Music Kids

Peace fingers
Peace fingers

We’re hiding out up on the hill watching movies while Burt’s finger heals.

Our last night working the film festival was spent as door guards/bouncers for a ticketed event in an exclusive boutique hotel. It was a night of flamenco with a live show and a movie about the world’s greatest flamenco dancer. The event sold out two weeks prior and more tickets were added as standing room only entrance. The standing room only tickets sold out. Not being part of the IN crowd I’ve never attended such a hot event and here Burt and I were, with another friend Jamie, keeping out the unlucky and unticketed. These types of jobs are great from instantly revealing people’s true nature. I saw some interesting manipulative behaviors from all walks of life as people wheedled, lied, argued and flattered trying get is to let them in. When their bids to gain entry failed most people shrugged and smiled and let us know they knew we were just doing our jobs. A few people looked like they were making mental notes on when and where they would get even with us.

Demand was so high and unrelenting that once ticketed people were seated or in place and the show started management decided to let even more people in. If people wanted to pay money to get into a too small venue with no seats and no access to the movie or dancers but rather to stand around, who were we to refuse? About half an hour into the show we started giving a little speech. You can go in, but there are no seats, you cannot see anything and we still charge you 150 pesos ($12). People paid. I could not believe it. It took me two days of thought and reading an article about Vanity Fair’s Oscar night party to realize some people couldn’t care less about the movie or the flamenco dancing. They wanted to be seen. It was weird to me. Then it got weirder. One woman went nuts on Jamie and me when we tried to explain: It’s hot, crowded, no seats and you can’t see the show. She responded with a condescending rant about us gringas and our rules and rigidness: this is México, we are free, we like crowds, you will never understand, you are an uptight gringa and are bound to your stupid rules and so on for quite a while…. Whoa, chiquituta, we were just letting you know what you were trying to buy. Clearly she wanted a free pass. Jamie and I (feeling rather unfriendly) remained in the door and when her lengthy bigoted psychoanalysis was over I said: That’ll be $300 pesos for you and your friend.  I happily pocket her money for the kid’s film school and let her pass. That was one nasty person. She left twenty minutes later. I guess she was seen and she saw. Two hours after the opening we were invited to leave our post and join our friends and bosses up on the roof for a low key drink at the uncrowded bar with an amazing jazz trio. That was lovely.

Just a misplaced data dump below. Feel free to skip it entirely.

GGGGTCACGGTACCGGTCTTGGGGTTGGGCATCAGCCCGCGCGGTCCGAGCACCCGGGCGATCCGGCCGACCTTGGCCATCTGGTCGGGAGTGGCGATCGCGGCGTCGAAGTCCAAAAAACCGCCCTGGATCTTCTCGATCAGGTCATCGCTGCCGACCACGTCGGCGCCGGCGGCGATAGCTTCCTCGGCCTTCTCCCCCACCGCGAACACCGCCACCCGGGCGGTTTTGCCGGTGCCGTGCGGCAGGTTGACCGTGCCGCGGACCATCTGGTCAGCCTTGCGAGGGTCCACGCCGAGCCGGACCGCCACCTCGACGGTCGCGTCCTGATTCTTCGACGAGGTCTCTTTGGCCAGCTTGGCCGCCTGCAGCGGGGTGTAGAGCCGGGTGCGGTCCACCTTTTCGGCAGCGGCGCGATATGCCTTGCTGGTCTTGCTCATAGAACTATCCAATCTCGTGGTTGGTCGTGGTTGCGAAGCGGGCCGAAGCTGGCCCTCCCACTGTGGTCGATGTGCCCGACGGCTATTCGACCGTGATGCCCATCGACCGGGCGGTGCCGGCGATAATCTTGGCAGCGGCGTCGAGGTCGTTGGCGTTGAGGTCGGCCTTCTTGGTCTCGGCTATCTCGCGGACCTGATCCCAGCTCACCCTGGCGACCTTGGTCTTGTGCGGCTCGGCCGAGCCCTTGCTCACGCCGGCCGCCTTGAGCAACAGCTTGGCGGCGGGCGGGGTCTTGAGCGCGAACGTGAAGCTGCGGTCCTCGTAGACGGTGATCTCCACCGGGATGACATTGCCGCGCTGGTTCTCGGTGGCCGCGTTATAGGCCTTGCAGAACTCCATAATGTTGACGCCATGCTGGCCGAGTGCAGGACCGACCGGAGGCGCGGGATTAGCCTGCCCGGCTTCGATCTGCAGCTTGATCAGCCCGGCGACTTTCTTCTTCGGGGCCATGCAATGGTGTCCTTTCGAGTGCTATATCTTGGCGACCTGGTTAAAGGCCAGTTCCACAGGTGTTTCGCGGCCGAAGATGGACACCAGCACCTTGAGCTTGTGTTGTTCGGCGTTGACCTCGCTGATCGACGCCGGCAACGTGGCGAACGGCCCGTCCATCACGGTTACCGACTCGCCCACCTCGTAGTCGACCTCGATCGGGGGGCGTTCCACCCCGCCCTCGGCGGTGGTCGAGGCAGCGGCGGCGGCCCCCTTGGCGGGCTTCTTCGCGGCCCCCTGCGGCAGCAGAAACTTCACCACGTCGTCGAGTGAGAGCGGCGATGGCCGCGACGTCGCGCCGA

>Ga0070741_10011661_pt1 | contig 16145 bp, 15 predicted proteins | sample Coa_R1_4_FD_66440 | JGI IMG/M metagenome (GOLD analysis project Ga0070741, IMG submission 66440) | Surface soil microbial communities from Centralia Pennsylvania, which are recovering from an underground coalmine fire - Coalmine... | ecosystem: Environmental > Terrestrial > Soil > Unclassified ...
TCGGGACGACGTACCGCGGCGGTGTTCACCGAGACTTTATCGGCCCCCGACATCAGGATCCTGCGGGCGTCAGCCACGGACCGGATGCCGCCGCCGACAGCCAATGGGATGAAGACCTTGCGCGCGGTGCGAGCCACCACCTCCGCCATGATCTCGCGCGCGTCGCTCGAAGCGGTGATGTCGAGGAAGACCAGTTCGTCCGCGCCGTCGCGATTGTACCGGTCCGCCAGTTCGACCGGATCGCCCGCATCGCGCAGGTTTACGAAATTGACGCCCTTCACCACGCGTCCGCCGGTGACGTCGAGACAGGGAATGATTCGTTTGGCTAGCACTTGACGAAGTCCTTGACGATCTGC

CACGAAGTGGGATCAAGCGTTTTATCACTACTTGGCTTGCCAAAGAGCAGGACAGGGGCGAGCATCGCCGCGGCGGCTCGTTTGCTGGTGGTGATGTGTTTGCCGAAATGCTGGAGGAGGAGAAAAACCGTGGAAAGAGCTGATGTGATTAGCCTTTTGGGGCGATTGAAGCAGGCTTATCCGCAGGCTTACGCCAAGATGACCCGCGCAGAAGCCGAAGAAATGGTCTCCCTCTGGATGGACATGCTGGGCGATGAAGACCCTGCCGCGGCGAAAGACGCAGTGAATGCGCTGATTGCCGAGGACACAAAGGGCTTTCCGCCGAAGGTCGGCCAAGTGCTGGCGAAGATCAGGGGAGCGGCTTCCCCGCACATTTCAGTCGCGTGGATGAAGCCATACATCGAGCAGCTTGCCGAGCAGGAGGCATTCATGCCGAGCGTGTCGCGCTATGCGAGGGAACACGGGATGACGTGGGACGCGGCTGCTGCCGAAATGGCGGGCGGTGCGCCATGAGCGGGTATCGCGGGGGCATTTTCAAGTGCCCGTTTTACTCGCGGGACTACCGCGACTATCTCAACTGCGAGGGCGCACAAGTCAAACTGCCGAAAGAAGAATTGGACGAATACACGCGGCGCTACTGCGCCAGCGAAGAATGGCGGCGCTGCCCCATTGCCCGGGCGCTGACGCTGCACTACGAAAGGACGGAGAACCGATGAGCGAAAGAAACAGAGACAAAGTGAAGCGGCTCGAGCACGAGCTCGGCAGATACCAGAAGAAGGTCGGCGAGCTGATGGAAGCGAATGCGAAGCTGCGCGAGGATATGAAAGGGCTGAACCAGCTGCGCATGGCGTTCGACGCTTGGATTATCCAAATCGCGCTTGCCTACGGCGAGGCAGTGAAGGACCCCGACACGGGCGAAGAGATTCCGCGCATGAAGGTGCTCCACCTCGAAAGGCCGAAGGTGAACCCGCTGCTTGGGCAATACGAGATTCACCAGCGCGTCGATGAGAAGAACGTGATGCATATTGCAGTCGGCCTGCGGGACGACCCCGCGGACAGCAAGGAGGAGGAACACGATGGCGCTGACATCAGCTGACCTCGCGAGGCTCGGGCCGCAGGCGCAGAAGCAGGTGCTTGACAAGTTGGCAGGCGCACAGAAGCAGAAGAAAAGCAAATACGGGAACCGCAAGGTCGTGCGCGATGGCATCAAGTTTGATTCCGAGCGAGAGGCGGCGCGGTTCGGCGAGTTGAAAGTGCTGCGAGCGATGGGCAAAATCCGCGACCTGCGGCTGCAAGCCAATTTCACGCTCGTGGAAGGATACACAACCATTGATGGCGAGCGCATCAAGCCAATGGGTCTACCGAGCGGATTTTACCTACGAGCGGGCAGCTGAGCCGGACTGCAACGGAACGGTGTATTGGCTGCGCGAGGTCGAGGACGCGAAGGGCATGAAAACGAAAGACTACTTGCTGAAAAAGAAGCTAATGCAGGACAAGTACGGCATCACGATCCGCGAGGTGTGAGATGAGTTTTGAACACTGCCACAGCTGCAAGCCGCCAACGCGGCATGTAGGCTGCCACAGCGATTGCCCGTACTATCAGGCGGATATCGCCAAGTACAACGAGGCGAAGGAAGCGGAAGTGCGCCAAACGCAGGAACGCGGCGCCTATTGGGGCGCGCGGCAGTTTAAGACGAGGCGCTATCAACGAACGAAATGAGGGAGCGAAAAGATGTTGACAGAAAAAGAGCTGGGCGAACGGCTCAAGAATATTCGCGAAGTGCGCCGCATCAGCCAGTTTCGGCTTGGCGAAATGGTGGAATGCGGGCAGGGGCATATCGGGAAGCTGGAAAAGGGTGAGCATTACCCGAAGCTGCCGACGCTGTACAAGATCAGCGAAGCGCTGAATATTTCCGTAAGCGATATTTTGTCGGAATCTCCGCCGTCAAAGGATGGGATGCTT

This lassie wanted a mature portrait.
This lassie wanted a mature portrait.
me, me, me
me, me, me

 

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